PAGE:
This guy is missing his embroidered eyes and arms - I'll have to take care of that situation today.  Here's a detail of the Christmas bell - how I love paper piecing!  I'm thinking beaded corners too ....

These beauties spend most of the season waving from a basket on the hutch.  I just don't think that I could bear to see gravy on the front of my snowman or dotting the holiday bell!

I found two of the knitted stockings that have been waiting for their brothers and sisters to join them.  Every year I vow that I will finish this project - an entire mantle of knitted Christmas stockings, but somehow, I just never seem to get it together to finish!!  Also, each year I have a different color scheme in mind.  Hopeless.

OH!  Wait!  It's starting ....

Each year Harley behaves as if it's his first snow, ever.  It's impossible to get him back inside once he's discovered that cold white freedom.  I think that most long-haired dogs appreciate the snow and this one is no exception.

I have a ton of things to do  - we're having company for dinner.  I'm leaving you with images taken this morning, as the sun was rising - silent and spectacular - almost like being in an outdoor cathedral.  One suspects that the Great Artist is leaning on his easel and smiling.  Perfection.

Tuesday, December 1, 2009


Selfishly, this blog revolves around what I create, what I'm thinking about, how I feel.  But there IS another half to this Cloudwalk equation.  And he is mighty creative and often resourceful - HIS weekend was about installing a wood stove in his barn.  At first I thought - oh oh, this is a BAD idea.  Wood stoves attract men who drive trucks and like to stand around drinking brewskis frosty beverages while shooting the bull and basically wasting, squandering whiling away the afternoon.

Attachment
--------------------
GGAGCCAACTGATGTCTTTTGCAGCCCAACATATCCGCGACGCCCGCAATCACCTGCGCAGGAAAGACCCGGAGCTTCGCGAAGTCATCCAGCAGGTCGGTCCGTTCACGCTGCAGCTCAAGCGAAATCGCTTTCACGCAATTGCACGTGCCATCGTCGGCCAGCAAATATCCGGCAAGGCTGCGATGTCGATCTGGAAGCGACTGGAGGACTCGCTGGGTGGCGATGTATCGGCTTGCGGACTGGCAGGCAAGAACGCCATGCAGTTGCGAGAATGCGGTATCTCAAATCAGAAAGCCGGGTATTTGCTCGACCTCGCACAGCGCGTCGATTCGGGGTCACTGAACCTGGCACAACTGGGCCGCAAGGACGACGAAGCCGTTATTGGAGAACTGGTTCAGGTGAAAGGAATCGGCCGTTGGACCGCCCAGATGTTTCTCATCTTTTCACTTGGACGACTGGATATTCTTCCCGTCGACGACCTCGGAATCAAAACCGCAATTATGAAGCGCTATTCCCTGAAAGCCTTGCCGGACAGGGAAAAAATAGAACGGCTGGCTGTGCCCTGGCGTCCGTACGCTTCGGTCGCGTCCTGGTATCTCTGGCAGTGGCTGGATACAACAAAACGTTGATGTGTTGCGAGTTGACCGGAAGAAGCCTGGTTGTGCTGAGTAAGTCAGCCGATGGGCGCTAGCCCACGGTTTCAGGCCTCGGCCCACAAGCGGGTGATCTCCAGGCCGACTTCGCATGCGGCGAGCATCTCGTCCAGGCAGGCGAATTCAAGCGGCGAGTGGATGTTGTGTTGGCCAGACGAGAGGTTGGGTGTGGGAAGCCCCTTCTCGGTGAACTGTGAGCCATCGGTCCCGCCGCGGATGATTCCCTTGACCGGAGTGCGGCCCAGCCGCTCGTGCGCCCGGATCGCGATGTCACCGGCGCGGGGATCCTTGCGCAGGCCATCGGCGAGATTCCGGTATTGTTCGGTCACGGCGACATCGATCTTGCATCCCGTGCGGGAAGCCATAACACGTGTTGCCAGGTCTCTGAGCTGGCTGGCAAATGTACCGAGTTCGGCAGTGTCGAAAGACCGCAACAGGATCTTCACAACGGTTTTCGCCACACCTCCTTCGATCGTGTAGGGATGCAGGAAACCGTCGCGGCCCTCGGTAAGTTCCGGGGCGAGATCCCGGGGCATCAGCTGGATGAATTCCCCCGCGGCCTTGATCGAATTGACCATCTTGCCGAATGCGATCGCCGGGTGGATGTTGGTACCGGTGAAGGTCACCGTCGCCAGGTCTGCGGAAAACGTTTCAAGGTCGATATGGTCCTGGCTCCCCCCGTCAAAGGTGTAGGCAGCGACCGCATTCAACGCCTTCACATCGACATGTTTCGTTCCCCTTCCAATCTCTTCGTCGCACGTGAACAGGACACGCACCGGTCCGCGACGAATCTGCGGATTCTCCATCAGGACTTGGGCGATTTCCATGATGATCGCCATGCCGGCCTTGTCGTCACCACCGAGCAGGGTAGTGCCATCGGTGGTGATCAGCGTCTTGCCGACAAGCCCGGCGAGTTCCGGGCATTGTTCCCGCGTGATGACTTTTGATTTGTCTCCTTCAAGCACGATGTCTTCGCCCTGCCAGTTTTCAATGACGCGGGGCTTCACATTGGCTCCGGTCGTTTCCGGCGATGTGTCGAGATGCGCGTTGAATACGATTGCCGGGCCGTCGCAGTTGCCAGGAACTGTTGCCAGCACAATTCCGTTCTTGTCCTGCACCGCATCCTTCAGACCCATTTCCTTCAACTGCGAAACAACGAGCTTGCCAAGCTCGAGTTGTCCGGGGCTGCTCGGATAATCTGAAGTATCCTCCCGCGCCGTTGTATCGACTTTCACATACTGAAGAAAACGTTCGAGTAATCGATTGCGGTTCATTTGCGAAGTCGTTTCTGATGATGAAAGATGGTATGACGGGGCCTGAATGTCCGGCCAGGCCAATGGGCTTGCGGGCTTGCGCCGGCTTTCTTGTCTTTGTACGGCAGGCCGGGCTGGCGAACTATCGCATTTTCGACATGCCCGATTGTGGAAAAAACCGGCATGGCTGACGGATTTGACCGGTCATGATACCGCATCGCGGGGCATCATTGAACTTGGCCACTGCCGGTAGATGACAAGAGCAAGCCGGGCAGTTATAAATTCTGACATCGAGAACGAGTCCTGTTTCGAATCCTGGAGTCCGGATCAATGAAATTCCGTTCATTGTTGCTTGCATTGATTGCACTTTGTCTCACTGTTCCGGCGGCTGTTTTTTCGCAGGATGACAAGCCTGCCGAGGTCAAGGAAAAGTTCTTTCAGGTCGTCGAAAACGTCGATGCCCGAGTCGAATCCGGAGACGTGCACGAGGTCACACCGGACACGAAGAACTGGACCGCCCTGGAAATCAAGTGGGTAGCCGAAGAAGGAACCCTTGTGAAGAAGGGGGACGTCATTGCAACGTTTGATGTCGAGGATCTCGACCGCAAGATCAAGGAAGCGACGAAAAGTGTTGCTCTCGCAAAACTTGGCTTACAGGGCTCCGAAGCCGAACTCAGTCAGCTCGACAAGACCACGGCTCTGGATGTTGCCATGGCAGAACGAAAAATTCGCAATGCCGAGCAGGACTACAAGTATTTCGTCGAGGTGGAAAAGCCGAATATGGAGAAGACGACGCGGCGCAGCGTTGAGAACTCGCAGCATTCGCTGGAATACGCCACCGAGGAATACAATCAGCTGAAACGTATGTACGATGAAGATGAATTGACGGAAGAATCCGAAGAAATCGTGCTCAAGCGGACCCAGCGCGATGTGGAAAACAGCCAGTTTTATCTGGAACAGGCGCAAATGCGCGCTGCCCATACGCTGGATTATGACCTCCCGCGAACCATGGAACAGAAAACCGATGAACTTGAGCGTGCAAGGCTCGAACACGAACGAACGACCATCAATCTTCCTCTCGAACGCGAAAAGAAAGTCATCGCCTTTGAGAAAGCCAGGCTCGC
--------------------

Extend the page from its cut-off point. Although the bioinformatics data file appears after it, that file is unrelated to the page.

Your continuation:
What's going on in there guys?

Someone is awfully focused and I'm not seeing the trucks and the frosty beverages!

He loves his barn - it's his palace.  He got tired of heating it with the salamanders - those heavy kerosene fumes and horrendous engine noises can bring on a migraine ... not an environment conducive to creating unspeakably beautiful furniture...

Watch out for my Fairy roses!  Those ladders are carefully placed - he didn't harm a single twig.

This is a craftsman who knows the meaning of doing things the 'right' way - the best tools and equipment, 'cobbing' is not in his vocabulary.  Still, I liked the barn better before that big smokestack appeared.  I can't really complain - did you notice the beautiful color of this barn?  He let me pick it out - I chose "Hollyberry" and the first two coats went on leaning  toward a shocking pink!  Still, he had faith in my color sense and persevered and it all worked out - it's really very lovely.   Back inside the barn there are all kinds of treasures - Can-Do-Guy is a hoarder collector.

Even the sawdust and cobwebs cannot hide the delicacy of this old fixture.  I'd like to see it find feet and walk into the house!  I know exactly where it would shine.

This was undoubtedly one of the BEST treasures he ever dragged home.  When we have a party or are hosting a  holiday dinner, I never have to worry about food storage.  This cooler works like a dream and it lives a few hundred feet from the house!  How did we ever manage the Labor Day party without this bad boy?!